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Preparing codes for LUMI: converting CUDA applications to HIP

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In the first blog post “May we introduce: LUMI” we discussed the LUMI high-level specifications, the software stack and what programming models could be used to get your GPU accelerated codes running on the system. In this article we are going do a deeper dive on HIP which is AMDs direct answer to CUDA. As there are a lot of existing GPU applications using CUDA we need a way to translate these to run on LUMI, and in this article we will discuss the steps needed for that.

What is HIP?

As mentioned, HIP is AMD’s answer to CUDA, however, whereas CUDA code can only run on Nvidia GPUs programs using HIP can run on both AMD and Nvidia GPUs. The HIP API syntax is very similar to the CUDA API, and the abstraction level is the same meaning that porting between the two is easy and we will cover the practical ways this can be done below.

Currently HIP supports a large set of the same features that CUDA does, but there are some that are not supported, most of the features that are not supported are newer features introduced with the later versions of CUDA.

On the AMD side HIP is part of the AMDs compute stack called Radeon Open Compute, ROCm. The ROCm stack encompasses everything from a compiler for the AMD GPU hardware, to low-level optimized libraries for the AMD hardware. The big distinction to make here is that HIP is the parts that are portable between AMD and Nvidia hardware, whereas the rest of ROCm stack is for AMD hardware.

Terminology explained

The way HIP handles the GPU hardware is the same as CUDA, as such the terminology is very similar. Kernels are executed as grids of blocks, and each block contains a given number of threads, the major difference is that in CUDA we refer to 32 threads executing at the same time as a warp but in HIP nomenclature these are a wavefront, and on AMD hardware the number of threads executing at the same time is 64.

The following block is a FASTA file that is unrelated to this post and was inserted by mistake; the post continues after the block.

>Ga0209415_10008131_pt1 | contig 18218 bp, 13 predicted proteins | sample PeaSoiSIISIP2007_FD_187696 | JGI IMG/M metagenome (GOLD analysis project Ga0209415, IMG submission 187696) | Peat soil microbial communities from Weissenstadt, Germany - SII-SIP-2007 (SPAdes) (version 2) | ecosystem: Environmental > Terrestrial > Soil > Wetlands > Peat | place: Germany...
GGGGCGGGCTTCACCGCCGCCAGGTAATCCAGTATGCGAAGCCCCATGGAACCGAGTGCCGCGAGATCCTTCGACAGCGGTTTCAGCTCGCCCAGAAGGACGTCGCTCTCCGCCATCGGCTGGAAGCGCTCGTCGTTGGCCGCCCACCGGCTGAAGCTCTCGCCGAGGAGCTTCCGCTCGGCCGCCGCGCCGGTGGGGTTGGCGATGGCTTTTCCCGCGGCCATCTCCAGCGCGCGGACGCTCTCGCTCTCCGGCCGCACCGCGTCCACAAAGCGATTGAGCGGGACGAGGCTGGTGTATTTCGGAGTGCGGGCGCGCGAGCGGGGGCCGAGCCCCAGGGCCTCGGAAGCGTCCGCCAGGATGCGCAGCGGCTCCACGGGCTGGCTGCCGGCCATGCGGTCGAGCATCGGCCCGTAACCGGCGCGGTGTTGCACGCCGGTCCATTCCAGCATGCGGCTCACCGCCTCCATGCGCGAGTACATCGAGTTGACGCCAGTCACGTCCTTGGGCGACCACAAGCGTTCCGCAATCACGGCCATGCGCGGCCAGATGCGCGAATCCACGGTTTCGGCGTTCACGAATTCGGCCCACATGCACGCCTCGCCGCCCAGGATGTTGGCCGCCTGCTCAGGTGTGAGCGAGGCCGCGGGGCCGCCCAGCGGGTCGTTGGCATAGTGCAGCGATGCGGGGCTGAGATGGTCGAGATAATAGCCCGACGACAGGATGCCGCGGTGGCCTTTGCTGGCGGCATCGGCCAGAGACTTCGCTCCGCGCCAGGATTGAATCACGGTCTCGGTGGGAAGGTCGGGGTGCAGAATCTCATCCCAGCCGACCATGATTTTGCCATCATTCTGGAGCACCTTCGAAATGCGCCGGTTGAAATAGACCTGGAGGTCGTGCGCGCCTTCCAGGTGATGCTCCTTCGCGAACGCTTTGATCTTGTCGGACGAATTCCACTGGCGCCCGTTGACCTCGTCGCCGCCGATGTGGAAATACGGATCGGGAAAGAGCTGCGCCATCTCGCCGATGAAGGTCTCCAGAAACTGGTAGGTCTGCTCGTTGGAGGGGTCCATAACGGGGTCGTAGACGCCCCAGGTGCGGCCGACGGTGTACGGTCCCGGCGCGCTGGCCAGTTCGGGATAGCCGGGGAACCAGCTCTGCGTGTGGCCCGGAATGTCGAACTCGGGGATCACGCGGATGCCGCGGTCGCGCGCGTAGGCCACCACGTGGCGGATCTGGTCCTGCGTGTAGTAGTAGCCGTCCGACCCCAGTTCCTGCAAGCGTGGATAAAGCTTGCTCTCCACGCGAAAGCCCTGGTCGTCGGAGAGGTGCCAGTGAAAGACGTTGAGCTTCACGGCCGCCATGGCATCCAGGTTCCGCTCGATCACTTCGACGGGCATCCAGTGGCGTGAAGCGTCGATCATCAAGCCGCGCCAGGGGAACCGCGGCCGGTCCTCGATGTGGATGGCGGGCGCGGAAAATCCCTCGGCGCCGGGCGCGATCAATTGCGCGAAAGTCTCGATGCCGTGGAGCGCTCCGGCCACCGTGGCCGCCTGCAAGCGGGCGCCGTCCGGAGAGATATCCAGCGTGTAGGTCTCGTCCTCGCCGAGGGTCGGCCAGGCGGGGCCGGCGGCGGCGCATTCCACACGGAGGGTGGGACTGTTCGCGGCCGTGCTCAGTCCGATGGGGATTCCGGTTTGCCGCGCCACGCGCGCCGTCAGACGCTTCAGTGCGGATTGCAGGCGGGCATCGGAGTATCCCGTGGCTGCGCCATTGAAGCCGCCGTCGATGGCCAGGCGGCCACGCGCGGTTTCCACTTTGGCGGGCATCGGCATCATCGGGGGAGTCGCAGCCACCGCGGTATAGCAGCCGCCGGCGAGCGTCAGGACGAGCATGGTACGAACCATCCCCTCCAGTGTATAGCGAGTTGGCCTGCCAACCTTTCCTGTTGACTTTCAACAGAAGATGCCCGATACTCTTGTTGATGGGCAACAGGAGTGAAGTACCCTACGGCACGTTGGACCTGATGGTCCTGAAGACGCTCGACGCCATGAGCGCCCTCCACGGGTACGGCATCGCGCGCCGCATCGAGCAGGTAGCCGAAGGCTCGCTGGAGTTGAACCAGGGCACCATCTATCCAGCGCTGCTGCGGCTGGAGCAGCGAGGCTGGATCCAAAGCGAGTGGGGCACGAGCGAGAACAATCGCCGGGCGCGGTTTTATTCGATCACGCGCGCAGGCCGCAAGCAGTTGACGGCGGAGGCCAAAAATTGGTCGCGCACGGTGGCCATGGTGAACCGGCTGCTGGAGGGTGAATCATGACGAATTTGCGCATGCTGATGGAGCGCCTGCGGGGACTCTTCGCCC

How many threads are included in a wavefront is determined by what hardware is used not if it is HIP or CUDA code, when running the code on AMD hardware the wavefront consists of 64 threads, however when running HIP code on Nvidia hardware it is only 32 threads.

To execute GPU kernels, we use special variables whose purpose is to identify the thread on the grid, such keywords are threadIdx.x, blockIdx.x etc. For CUDA and HIP we use the same terms regarding kernels, while for OpenCL uses different names for this, but that is out of the scope of this post.

Table 1: Terminology for CUDA and HIPTable 1: Terminology for CUDA and HIP

Kernel code

Generally, the kernel code looks the same for CUDA and HIP and the same C++ language features are supported. The same __constant__ and __shared__ etc. memory qualifiers are available. HIP also supports most of the math functions that are used on CUDA, you can find the latest information on the ROCm docs.

There are however some differences that some codes may encounter, all texture and surface memory functions are not available in HIP, the same warp shuffle instructions are not supported, however as of ROCm 4.1 cooperative groups are now available in HIP code, and inline PTX code will not work. In addition to this there are some minor differences, the exact differences can be found in the HIP programming guide.

API (Runtime API)